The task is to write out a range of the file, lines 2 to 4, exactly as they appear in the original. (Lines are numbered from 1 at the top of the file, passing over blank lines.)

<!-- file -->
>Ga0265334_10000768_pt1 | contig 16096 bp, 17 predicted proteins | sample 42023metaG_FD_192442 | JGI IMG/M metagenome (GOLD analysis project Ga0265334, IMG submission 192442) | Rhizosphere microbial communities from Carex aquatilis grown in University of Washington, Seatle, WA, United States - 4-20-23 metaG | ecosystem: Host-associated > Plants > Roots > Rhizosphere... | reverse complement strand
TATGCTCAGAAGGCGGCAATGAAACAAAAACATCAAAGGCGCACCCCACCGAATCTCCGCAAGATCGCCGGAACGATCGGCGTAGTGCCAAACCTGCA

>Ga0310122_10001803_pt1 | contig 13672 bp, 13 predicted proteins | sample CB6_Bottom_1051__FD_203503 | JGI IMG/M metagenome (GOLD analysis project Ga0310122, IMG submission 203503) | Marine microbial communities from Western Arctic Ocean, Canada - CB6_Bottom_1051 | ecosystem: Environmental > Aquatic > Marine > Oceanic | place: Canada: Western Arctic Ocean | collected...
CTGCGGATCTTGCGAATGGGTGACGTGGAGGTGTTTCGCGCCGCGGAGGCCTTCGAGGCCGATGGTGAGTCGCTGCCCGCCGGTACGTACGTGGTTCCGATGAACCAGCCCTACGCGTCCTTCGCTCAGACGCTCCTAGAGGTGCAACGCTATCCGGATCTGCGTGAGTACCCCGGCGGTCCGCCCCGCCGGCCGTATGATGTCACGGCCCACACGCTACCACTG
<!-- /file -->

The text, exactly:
TATGCTCAGAAGGCGGCAATGAAACAAAAACATCAAAGGCGCACCCCACCGAATCTCCGCAAGATCGCCGGAACGATCGGCGTAGTGCCAAACCTGCA

>Ga0310122_10001803_pt1 | contig 13672 bp, 13 predicted proteins | sample CB6_Bottom_1051__FD_203503 | JGI IMG/M metagenome (GOLD analysis project Ga0310122, IMG submission 203503) | Marine microbial communities from Western Arctic Ocean, Canada - CB6_Bottom_1051 | ecosystem: Environmental > Aquatic > Marine > Oceanic | place: Canada: Western Arctic Ocean | collected...
CTGCGGATCTTGCGAATGGGTGACGTGGAGGTGTTTCGCGCCGCGGAGGCCTTCGAGGCCGATGGTGAGTCGCTGCCCGCCGGTACGTACGTGGTTCCGATGAACCAGCCCTACGCGTCCTTCGCTCAGACGCTCCTAGAGGTGCAACGCTATCCGGATCTGCGTGAGTACCCCGGCGGTCCGCCCCGCCGGCCGTATGATGTCACGGCCCACACGCTACCACTG